This idea that vacation time must be earned before it is taken is supported by other references in Article XIII. Section 1. C. provides that length of seniority for vacation length purposes shall include certain instances of absence due to sickness, disability, union business and military service. By inference accrual of seniority for length of vacation purposes is interrupted by certain absences, like suspension, not specifically listed in said section.
Section 1.D. which is titled "Proration of Vacation Time" also provides support for the proposition that vacation is earned based upon seniority, which accrues for each year of service. The second paragraph of Section 1. D. states that an employe who terminates his employment "shall be entitled to his unused vacation, including any accrual of vacation that may have accumulated in the calendar year of his termination." (emphasis added)
Applying the above standard to the grievant's case, the Arbitrator finds, as argued by the Company, that after completing one year of service on March 4, 1986, the grievant was entitled to take on week of vacation at a rate calculated pursuant to the formulas contained in Section 1. B. The grievant was further entitled to two weeks of vacation after the date of March 4, 1989 based upon completion of his fourth year of service. The grievant took this vacation period and it is not in dispute. Having taken his two-week vacation for his fourth year of service which was earned as of March 4, 1989, the grievant does not accrue any additional vacation time in 1989 until he works beyond his March 4, 1989 anniversary date. Since the grievant worked until May 5, 1989, he accrued an additional sixty-two (62) days into his fifth year of service and was entitled to the proration of vacation pay for that period.
The Union rejects the above approach, and contends that calendar year, not anniversary year, determines the length of employe vacation, (emphasis supplied). The Union argues that the fact the Company may not prorate the length of vacation is made explicit in Section 1. D. which provides that the vacation of a terminated employe "shall be the same as set forth in Article XIII, Section 1. B." However, Section 1. D. does not say this. It merely states in the last sentence that "pay for said vacation shall be the same as set forth in Article XIII, Section 1. B." (emphasis added) Entitlement to vacation is a different matter, and is also addressed in Section 1. D. as follows: a terminated employe is "entitled to his unused vacation, including any accrual of vacation that may have accumulated in the calendar year of his termination." As noted previously, the length of vacation an employe is entitled to is based on length of seniority which, in turn, is computed from an employe's anniversary date. Consequently, under Section 1. D. an employe may earn prorated vacation for service beyond his anniversary date for which he will receive pay according to the provisions of Section 1. B.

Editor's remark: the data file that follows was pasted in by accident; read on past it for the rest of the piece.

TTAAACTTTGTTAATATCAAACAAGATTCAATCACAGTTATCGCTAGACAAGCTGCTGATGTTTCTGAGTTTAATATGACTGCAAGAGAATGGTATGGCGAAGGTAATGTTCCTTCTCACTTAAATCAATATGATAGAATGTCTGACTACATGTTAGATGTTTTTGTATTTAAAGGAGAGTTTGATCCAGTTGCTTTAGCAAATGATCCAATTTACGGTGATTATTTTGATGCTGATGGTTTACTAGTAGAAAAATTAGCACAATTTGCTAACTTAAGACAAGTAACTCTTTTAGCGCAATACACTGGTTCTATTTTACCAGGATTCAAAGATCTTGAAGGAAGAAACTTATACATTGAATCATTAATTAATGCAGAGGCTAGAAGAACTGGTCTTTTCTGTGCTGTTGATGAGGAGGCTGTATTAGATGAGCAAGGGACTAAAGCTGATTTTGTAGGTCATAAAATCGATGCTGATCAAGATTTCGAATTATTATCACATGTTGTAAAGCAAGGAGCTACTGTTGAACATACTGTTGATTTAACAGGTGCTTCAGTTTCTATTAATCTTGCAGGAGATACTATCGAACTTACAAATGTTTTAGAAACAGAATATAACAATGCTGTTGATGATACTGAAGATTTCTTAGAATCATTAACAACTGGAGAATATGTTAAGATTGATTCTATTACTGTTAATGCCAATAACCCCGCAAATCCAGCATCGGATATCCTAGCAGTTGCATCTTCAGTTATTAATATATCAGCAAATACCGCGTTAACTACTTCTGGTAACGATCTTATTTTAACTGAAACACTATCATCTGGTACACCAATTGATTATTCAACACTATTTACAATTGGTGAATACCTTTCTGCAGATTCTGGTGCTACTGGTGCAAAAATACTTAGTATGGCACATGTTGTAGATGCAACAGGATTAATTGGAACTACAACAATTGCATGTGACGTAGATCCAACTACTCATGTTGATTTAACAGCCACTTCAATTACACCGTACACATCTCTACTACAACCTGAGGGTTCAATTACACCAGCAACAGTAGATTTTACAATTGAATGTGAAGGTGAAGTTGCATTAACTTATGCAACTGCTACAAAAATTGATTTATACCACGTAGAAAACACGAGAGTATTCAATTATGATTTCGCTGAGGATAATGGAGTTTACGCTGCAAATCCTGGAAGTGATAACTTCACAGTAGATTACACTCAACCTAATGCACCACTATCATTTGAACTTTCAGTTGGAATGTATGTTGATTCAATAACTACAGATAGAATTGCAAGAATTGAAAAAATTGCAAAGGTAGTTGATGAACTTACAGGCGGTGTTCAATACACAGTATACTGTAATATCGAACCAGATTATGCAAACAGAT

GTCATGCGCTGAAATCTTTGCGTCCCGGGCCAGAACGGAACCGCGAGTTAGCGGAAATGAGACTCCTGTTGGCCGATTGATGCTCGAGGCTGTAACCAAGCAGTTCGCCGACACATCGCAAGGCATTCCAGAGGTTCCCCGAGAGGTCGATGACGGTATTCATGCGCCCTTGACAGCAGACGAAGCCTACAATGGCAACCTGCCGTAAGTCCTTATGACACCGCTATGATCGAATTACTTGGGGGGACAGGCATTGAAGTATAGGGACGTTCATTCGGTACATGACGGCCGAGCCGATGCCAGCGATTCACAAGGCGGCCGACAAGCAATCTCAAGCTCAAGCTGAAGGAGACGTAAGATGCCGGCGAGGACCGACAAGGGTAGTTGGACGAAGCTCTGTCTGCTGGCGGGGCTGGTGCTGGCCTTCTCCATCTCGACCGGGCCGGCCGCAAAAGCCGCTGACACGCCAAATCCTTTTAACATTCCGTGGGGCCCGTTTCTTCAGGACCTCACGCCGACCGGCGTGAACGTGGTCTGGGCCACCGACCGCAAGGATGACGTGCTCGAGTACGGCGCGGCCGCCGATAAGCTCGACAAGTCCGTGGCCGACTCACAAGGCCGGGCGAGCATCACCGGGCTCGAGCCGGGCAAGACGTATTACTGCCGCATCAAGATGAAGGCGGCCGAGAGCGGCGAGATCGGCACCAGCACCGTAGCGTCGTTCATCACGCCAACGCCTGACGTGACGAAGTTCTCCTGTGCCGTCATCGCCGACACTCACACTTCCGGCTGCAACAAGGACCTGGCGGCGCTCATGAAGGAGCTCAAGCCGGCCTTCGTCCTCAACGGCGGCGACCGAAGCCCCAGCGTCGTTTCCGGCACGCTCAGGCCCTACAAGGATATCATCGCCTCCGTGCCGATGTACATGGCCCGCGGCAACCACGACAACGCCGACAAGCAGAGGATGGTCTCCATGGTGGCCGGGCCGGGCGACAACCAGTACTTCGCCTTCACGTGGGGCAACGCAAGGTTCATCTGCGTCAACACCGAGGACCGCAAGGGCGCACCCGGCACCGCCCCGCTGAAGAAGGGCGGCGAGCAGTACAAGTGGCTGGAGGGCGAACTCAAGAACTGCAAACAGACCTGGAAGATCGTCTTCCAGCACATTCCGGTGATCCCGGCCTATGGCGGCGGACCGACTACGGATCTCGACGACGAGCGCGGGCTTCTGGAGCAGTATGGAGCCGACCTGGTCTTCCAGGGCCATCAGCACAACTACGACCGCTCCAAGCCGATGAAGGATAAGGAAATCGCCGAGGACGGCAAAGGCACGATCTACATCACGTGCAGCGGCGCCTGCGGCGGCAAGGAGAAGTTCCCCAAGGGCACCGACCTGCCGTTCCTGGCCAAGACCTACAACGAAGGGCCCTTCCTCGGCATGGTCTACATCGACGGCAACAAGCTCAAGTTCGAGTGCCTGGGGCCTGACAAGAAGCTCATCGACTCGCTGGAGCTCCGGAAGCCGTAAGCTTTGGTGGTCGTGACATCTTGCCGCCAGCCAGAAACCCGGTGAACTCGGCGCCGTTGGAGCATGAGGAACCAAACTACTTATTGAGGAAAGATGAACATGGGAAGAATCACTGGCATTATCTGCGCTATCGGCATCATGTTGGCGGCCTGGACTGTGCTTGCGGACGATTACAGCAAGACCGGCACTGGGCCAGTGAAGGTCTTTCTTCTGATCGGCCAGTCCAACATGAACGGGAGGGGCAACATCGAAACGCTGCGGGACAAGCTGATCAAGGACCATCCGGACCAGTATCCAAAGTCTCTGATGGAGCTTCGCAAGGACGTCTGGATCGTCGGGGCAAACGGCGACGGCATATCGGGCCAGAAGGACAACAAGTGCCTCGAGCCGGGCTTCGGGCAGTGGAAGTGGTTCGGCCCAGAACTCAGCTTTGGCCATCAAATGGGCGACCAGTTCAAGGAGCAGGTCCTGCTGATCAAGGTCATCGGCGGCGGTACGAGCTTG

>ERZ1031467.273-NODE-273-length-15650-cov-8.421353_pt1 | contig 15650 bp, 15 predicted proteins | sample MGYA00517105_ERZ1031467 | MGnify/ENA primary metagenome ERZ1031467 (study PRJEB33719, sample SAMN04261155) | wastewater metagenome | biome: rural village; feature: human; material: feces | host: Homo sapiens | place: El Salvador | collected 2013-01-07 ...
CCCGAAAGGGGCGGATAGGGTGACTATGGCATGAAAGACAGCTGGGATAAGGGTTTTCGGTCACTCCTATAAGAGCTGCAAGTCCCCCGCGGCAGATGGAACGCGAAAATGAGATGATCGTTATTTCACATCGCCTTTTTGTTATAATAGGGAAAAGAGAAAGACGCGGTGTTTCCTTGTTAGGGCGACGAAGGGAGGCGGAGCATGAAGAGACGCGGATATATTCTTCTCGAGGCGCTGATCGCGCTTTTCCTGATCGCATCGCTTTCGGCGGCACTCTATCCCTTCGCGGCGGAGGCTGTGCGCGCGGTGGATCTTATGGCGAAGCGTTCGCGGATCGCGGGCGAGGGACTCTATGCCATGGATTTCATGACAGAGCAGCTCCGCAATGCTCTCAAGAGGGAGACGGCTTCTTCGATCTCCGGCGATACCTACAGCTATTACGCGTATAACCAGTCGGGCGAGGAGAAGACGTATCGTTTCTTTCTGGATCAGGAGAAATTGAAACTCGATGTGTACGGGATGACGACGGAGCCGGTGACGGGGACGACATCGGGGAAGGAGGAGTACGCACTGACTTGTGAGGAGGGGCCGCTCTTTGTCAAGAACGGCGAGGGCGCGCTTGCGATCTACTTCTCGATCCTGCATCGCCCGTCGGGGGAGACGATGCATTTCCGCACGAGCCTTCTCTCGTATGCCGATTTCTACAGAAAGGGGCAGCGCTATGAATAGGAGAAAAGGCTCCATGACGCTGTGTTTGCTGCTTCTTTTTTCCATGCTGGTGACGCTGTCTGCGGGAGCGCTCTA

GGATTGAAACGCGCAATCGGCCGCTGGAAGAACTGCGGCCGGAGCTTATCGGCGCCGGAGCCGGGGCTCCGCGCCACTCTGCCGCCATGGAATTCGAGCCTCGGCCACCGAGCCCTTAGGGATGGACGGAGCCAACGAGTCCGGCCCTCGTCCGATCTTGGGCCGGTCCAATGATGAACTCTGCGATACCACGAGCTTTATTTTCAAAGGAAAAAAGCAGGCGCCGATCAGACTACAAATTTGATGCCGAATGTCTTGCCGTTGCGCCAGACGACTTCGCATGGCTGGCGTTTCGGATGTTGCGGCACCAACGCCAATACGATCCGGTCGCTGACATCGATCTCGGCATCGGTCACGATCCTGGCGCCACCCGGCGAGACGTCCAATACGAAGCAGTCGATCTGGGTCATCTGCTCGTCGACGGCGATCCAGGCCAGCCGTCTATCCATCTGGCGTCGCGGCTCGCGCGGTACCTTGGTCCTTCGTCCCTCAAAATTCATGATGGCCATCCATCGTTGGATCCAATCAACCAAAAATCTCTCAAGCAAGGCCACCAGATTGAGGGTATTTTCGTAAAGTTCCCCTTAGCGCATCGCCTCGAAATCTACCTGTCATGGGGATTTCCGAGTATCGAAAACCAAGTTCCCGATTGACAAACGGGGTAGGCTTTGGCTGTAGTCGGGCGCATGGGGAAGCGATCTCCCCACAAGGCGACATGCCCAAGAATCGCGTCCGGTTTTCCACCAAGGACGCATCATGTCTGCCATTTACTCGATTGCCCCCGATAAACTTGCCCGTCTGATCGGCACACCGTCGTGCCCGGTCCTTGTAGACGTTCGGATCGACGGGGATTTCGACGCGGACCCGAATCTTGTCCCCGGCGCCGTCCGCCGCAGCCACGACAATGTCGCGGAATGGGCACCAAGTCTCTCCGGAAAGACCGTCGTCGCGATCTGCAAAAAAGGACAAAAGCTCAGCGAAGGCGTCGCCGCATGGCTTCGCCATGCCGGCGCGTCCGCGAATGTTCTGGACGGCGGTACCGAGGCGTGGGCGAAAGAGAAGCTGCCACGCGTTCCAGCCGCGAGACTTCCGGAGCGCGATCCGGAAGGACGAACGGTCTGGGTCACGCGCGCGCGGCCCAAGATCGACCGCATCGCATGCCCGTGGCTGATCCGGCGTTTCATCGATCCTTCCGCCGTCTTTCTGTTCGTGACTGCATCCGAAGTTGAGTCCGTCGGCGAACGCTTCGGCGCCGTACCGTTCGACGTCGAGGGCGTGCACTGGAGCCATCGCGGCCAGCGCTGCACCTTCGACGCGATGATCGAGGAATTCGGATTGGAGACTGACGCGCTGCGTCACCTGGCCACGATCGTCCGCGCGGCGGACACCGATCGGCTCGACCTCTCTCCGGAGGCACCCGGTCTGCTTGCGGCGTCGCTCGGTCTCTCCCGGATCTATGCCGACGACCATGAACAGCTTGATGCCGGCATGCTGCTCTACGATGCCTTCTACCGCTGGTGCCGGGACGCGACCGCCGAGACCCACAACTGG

The Union also argues that nowhere in the agreement does it clearly state that the Company may prorate the number of vacation weeks. However, as the discussion above indicates Article XIII read in its entirety leads to this result.
Finally, the Union cites several arbitration awards in support of its position that an employe is not entitled to prorate the number of weeks of vacation pay where employes are paid on a percentage basis and/or where the contract bases eligibility on calendar years rather than anniversary years. However, the opinions relied upon by the Union are distinguishable from the instant dispute. In Duluth Community Action, supra, the employer violated contractual vacation benefits provisions when it made a prorata deduction from the final paycheck of an employe where only an expired memorandum of understanding provided for such a deduction. In Whitaker Manufacturing Co., supra, again the employer violated the contract by making a prorata vacation allowance on an anniversary date basis rather than on calendar year since the record was clear that the parties in negotiating the applicable agreement changed the basis of computation from anniversary date to calendar year except in one instance. Finally, in Southern Greyhound Lines, supra, the employer also violated the agreement when it gave prorated vacation allowance since the employer unsuccessfully attempted to negotiate such a change in negotiations leading up to said agreement. In all three of the aforesaid arbitral opinions, unlike the present case, bargaining history and clear contract language led to a different result.
Based on all of the foregoing, and the record as a whole, the Arbitrator finds that the answer to the issue as stipulated to by the parties is NO, the Company did not violate Article XIII when it calculated Don Hansen's vacation pay upon termination.
In light of the above, it is my
That the grievance is denied and the matter dismissed.
Dated at Madison, Wisconsin this 16th day of February, 1990.
Dennis P. McGilligan, Arbitrator